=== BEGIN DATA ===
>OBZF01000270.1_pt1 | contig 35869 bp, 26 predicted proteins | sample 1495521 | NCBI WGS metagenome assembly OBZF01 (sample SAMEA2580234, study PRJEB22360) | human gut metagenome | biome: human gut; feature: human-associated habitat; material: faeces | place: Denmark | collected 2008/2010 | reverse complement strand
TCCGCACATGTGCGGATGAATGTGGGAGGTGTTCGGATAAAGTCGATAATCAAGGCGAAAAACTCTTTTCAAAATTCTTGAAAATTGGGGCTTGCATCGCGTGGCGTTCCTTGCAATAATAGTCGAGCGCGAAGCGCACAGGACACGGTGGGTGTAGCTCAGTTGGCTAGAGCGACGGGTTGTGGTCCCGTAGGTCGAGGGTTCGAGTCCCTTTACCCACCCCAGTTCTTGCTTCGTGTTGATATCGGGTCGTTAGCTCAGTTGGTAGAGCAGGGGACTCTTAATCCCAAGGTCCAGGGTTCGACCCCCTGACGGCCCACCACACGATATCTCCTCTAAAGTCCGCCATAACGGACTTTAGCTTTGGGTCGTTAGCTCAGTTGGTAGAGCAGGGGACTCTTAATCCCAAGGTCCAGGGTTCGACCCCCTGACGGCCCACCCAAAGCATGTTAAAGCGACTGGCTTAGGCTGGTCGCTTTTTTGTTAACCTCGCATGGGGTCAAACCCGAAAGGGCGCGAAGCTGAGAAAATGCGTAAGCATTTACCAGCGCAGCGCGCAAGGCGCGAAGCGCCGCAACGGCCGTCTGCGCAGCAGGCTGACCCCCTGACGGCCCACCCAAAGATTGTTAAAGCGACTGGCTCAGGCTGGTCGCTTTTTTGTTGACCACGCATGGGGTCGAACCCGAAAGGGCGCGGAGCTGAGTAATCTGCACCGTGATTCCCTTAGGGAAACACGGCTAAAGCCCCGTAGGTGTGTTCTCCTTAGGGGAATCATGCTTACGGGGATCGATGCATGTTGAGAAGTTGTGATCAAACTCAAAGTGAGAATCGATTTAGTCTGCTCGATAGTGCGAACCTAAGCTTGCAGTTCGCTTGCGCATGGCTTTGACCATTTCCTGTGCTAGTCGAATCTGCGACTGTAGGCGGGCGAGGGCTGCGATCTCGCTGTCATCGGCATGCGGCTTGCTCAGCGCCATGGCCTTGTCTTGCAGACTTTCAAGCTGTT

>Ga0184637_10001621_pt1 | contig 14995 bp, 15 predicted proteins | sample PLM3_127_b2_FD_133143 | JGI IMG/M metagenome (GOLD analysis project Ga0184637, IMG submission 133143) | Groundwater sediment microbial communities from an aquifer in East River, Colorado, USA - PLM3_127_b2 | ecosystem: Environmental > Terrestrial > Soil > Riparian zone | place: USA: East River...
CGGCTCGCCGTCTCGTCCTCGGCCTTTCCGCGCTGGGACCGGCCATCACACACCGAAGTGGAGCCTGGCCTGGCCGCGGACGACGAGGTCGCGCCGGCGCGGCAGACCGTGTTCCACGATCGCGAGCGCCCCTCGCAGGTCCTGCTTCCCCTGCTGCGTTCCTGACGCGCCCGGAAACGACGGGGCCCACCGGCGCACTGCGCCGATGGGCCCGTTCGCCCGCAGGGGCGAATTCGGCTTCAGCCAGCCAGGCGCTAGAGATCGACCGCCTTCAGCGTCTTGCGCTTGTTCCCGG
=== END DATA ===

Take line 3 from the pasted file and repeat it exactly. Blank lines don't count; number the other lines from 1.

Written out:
>Ga0184637_10001621_pt1 | contig 14995 bp, 15 predicted proteins | sample PLM3_127_b2_FD_133143 | JGI IMG/M metagenome (GOLD analysis project Ga0184637, IMG submission 133143) | Groundwater sediment microbial communities from an aquifer in East River, Colorado, USA - PLM3_127_b2 | ecosystem: Environmental > Terrestrial > Soil > Riparian zone | place: USA: East River...